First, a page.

Shortage of maize and beans, lack of capitation threaten closure of schools

A pupil is served lunch at Magoso Primary School in Kibra on the first day of opening. [Denish Ochieng, Standard]

An acute shortage of cereals has hit Nakuru, Narok and Nyandarua counties in the last two weeks, pushing prices over the roof.

The move has left schools and orphanages in dire need of maize and beans as the prices have doubled, worsening the situation.

The shortage was attributed to the recent drought, failure by the government to import maize as promised and hoarding by some farmers.

Some public schools have warned that they could be forced to close early due to the shortage and failure of the government to release the capitation funds.

Patients' food

According to Sister Florence Muia from Upendo Village in Naivasha, the shortage had adversely affected their operations in the facility that deals with HIV patients.

She said that a 90kg bag of beans was going for Sh15,000 from Sh6,000 a couple of weeks back, making it near impossible to feed their patients.

"Despite the prices going up, getting the beans and maize has been a major challenge leading to suffering at a time when many families are sleeping hungry," she said.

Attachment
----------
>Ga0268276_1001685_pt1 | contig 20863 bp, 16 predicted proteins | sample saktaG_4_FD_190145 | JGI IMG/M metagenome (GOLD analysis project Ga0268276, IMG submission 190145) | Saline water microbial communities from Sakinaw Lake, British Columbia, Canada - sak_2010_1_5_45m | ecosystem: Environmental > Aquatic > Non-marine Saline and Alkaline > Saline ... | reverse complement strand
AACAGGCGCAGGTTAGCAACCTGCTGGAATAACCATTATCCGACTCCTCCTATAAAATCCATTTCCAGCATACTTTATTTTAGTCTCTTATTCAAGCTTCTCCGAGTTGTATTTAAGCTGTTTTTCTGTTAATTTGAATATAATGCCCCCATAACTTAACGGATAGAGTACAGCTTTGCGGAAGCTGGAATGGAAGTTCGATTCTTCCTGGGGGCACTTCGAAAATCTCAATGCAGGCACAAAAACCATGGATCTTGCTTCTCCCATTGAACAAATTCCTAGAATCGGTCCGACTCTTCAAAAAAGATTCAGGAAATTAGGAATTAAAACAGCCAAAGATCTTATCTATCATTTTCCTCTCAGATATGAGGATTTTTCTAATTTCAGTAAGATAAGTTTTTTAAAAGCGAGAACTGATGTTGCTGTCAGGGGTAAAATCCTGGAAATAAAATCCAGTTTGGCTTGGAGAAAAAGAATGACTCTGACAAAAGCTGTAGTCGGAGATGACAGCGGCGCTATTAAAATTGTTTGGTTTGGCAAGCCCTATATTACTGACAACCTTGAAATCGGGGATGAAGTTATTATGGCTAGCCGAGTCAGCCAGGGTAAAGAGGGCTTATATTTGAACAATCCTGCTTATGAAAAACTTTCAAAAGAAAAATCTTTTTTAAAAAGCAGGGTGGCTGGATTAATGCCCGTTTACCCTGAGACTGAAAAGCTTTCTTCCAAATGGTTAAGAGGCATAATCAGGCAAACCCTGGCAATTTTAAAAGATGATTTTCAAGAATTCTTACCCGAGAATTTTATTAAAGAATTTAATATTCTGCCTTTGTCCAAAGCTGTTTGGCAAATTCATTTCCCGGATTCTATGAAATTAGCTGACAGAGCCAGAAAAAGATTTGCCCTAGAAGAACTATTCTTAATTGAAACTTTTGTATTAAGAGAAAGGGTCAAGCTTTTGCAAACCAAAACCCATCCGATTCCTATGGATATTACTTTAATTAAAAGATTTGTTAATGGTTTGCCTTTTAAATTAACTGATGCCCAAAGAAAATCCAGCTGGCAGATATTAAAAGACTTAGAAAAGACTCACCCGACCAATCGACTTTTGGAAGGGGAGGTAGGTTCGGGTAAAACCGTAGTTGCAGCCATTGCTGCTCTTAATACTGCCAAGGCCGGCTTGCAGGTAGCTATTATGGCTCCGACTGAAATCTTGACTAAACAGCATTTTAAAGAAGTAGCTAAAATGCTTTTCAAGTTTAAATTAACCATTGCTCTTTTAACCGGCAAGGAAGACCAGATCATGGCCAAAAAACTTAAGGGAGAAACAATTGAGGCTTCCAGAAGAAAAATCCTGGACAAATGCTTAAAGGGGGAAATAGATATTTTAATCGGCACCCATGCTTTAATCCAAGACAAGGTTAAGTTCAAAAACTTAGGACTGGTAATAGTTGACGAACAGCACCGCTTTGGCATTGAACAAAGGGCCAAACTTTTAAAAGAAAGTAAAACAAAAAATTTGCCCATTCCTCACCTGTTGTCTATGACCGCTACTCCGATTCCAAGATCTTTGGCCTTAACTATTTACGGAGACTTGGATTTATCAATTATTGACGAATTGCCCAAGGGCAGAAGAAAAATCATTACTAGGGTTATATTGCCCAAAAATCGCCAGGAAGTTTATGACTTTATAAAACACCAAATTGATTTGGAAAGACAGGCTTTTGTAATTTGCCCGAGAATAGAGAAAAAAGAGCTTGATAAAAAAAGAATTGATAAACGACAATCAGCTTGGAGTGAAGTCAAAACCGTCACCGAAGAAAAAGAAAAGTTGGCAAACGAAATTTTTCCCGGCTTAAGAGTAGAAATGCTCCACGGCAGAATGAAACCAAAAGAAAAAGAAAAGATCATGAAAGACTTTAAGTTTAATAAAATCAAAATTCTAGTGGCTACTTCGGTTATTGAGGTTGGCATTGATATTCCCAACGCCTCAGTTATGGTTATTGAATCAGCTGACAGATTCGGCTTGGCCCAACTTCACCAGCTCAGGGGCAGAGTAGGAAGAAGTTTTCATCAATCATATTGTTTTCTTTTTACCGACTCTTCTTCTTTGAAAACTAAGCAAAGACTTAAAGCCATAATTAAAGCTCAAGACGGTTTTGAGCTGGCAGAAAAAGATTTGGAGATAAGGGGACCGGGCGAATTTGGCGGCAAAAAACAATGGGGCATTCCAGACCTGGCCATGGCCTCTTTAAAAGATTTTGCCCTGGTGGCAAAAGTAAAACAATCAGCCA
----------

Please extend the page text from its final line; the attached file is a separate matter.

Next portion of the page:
On her part, the chairperson of Mirera Secondary School Parents Association, Naomi Githua, said that the free-food programme targeting students from informal settlements could collapse.

"Currently the price of a 90kg bag of maize is going for Sh6,500 from Sh3,000, and getting a produce is a major headache," she said.

Githua noted that the free-feeding school programme had kept many of the students from the informal settlement in class, adding that there was a need to support it.

Worse times

Samson Kimani, a trader, warns things would get worse in the coming days.

He said that they were buying the cereals from Uganda and Tanzania, adding that the high prices of fuel were affecting the current prices.

"For the last month, the region has faced an acute shortage of maize and beans, and the most affected are schools, with the prices rising by the day," he said.

The Secretary-General National Parents Association (NPA) Eskimos Kobia said the situation had worsened due to the failure of the government to release the capitation funds, thus limiting the purchasing powers of public schools.

"The most affected counties are Nakuru, Narok and Nyandarua, and we are asking the national government to intervene before schools close early due to lack of food," he said.